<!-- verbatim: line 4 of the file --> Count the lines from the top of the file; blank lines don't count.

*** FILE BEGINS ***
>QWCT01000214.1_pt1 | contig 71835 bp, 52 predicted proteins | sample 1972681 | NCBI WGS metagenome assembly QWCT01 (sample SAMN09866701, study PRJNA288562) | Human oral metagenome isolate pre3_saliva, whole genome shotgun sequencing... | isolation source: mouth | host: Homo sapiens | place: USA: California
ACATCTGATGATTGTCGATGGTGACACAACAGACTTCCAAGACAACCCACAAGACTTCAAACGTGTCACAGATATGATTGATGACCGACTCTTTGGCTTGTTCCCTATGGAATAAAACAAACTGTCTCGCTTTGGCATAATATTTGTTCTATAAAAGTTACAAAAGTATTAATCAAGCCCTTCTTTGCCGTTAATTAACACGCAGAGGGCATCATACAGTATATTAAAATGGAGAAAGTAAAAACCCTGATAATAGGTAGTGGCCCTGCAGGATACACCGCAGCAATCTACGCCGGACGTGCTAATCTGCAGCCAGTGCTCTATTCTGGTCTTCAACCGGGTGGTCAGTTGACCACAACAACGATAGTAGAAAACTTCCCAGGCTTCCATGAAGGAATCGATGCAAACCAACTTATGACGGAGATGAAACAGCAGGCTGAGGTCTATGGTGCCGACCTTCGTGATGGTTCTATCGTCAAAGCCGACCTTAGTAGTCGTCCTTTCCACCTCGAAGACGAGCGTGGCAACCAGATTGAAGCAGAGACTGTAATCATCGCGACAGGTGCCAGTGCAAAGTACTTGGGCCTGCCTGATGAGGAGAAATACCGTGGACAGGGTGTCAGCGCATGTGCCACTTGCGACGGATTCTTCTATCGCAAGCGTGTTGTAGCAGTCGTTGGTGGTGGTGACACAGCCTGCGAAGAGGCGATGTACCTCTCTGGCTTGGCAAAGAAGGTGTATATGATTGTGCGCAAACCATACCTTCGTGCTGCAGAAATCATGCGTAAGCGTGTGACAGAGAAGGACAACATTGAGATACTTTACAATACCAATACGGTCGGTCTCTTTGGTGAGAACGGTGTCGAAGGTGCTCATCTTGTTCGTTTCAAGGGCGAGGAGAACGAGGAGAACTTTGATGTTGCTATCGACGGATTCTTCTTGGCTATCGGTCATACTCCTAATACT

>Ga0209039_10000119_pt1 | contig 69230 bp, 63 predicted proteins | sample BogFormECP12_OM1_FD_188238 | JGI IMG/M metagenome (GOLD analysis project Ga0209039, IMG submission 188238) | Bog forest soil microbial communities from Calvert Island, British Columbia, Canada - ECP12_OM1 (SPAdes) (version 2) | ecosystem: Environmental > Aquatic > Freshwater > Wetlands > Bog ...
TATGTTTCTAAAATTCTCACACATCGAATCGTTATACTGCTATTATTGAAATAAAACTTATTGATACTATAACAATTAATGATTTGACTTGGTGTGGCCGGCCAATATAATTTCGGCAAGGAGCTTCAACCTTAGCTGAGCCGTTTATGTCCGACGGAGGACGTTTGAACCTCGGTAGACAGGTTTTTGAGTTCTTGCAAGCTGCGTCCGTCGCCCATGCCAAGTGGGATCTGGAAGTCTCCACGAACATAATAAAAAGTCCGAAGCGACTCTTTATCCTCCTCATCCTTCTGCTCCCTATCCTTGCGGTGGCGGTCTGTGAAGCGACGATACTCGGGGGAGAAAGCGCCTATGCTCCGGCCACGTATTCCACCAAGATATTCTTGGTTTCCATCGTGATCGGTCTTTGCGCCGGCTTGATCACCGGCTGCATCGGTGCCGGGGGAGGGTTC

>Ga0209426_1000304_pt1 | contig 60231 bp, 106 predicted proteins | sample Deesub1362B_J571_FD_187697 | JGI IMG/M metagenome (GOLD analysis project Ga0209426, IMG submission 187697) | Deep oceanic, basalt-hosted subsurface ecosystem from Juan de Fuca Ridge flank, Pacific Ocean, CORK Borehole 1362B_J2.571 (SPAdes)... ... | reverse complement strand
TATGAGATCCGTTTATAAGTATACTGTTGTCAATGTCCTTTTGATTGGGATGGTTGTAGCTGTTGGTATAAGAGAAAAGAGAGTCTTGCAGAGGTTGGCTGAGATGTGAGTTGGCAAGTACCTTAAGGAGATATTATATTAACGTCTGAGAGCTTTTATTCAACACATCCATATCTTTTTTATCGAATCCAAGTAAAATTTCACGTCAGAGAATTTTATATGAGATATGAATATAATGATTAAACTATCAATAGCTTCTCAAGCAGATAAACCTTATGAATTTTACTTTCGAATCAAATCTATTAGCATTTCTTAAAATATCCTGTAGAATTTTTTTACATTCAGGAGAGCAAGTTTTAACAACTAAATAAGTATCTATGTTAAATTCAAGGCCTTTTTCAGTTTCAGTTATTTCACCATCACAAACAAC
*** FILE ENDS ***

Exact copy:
TATGTTTCTAAAATTCTCACACATCGAATCGTTATACTGCTATTATTGAAATAAAACTTATTGATACTATAACAATTAATGATTTGACTTGGTGTGGCCGGCCAATATAATTTCGGCAAGGAGCTTCAACCTTAGCTGAGCCGTTTATGTCCGACGGAGGACGTTTGAACCTCGGTAGACAGGTTTTTGAGTTCTTGCAAGCTGCGTCCGTCGCCCATGCCAAGTGGGATCTGGAAGTCTCCACGAACATAATAAAAAGTCCGAAGCGACTCTTTATCCTCCTCATCCTTCTGCTCCCTATCCTTGCGGTGGCGGTCTGTGAAGCGACGATACTCGGGGGAGAAAGCGCCTATGCTCCGGCCACGTATTCCACCAAGATATTCTTGGTTTCCATCGTGATCGGTCTTTGCGCCGGCTTGATCACCGGCTGCATCGGTGCCGGGGGAGGGTTC